Friday, 15 August 2014

Chloe Banks on The Art of Staying Flexible

I'm delighted to welcome long-time friend of the blog Chloe Banks, who is out and about promoting her debut novel, The Art of Letting Go. Chloe is an accomplished short story writer, so I'm looking forward to reading the book and seeing how she's taken the leap into the longer form. The book is available from a new publisher, Thistle Publications, and that in itself is an interesting aspect - the company is a new independent outfit that slots itself somewhere in between the two usual avenues; it's not self-publishing, but it's not quite traditional publishing either. It's an exciting reflection of the way the publishing landscape is changing and you can read Chloe's thoughts on it by clicking here.

Anyway, without further ado, let me hand you over to Chloe...

The Art of Letting Go tells the story of Rosemary, whose peaceful seclusion is disrupted by the man who she was involved in a traumatic relationship with decades earlier; only this time he’s lying in a coma and Rosemary must decide whether to let him live, or let him go. In the midst of her secret dilemma she meets an abstract artist who is used to manipulating shapes and colours to make people see things differently. But what else is he manipulating? And can he help Rosemary see her own situation in a different light?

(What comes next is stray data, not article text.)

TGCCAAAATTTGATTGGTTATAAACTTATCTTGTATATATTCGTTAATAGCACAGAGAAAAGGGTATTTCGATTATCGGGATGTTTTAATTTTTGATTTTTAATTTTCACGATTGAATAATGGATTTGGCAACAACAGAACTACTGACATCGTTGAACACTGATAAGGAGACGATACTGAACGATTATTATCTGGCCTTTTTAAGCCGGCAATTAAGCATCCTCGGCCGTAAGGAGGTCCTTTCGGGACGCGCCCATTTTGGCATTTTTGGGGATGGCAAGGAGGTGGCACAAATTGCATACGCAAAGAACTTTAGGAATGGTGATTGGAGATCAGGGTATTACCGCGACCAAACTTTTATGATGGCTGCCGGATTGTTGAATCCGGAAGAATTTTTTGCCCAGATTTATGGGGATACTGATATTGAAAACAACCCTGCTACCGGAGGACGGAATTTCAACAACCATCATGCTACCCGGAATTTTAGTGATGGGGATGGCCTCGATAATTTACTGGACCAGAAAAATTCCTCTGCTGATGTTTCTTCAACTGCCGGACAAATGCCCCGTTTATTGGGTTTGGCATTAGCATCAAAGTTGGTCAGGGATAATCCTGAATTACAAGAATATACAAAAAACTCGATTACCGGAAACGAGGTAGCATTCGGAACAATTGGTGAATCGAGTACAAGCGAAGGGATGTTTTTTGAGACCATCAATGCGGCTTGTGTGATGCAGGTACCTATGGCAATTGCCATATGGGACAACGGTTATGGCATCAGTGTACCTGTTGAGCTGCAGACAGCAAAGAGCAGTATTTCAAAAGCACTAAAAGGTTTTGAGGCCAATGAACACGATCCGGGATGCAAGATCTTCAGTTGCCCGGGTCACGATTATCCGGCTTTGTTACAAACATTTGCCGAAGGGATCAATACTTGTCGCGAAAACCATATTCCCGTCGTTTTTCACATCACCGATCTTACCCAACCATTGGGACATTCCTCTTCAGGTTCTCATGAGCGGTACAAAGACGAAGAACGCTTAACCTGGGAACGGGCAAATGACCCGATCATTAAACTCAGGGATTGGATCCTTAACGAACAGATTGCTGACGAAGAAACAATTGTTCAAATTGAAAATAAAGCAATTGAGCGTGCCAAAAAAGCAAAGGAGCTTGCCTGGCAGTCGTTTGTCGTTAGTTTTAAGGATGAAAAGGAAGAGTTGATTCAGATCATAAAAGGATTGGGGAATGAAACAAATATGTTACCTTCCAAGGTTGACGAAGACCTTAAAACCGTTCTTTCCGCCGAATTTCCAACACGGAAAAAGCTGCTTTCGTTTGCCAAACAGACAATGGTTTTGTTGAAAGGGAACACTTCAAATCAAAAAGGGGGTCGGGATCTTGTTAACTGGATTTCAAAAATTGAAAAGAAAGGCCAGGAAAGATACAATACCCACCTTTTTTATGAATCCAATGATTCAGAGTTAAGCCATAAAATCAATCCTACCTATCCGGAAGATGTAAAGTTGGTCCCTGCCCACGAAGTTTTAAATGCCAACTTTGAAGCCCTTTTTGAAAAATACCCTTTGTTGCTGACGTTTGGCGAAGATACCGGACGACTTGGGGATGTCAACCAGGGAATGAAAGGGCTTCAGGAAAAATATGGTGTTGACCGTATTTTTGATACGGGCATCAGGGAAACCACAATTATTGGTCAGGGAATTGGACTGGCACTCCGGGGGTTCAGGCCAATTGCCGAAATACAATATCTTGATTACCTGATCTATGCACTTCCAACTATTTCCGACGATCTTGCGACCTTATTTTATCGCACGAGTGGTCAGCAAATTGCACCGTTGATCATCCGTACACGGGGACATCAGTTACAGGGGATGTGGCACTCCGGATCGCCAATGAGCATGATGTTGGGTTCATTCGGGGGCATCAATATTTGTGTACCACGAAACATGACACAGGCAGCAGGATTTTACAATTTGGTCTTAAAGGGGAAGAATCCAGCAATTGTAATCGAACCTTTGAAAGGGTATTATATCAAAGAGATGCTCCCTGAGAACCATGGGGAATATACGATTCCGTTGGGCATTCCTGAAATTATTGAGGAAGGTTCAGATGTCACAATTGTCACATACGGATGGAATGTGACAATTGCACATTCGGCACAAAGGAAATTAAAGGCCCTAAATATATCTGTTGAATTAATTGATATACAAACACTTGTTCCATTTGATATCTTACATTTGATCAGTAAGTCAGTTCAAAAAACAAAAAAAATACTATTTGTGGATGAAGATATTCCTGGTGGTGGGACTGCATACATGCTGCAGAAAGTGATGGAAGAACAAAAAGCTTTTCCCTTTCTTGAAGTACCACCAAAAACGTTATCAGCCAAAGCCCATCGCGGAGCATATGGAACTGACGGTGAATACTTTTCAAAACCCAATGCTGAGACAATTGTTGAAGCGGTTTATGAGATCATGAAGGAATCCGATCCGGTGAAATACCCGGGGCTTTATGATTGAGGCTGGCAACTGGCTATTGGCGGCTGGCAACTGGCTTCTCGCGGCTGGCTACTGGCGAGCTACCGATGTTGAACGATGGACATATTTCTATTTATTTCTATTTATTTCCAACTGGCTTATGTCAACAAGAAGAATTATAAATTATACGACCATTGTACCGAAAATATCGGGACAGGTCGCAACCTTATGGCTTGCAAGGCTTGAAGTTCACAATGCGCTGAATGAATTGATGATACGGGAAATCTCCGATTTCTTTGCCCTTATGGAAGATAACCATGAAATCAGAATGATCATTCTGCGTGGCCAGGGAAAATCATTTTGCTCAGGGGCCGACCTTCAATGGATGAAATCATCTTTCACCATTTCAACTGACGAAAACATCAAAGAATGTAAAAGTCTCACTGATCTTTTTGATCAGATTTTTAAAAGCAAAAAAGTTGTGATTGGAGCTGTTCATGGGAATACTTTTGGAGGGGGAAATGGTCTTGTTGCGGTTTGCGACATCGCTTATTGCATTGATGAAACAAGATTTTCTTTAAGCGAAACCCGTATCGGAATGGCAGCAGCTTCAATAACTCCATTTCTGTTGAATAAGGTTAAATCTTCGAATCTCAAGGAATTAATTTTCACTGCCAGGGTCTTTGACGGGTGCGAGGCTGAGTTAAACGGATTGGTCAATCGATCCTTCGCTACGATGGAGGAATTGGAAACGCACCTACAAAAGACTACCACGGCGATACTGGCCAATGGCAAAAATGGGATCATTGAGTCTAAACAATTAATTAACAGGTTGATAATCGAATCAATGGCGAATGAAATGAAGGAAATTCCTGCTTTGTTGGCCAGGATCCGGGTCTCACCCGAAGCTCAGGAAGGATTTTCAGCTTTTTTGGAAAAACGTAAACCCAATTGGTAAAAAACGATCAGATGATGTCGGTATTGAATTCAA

The Art of Letting Go is available as a paperback and an e-book here.

And streeeeeeetch...

When I was a competitive runner I was proud of being supple. I could pretty much do the splits, I could touch my head to my knees and all sorts of other contortions. When I switched priorities from racing to writing, I thought I could stop worrying about being flexible. I was so wrong.

There is a famous and much over-used phrase in writing – kill your darlings. In order for a story to be as good as it can be, sometimes you have to cut the bits of writing that please you most. In the first draft you can write what you want, how you want. When it comes to re-drafting and editing you need to make your narrative work, and that requires being flexible – changing your own ideas of how the story should go or how your characters should act.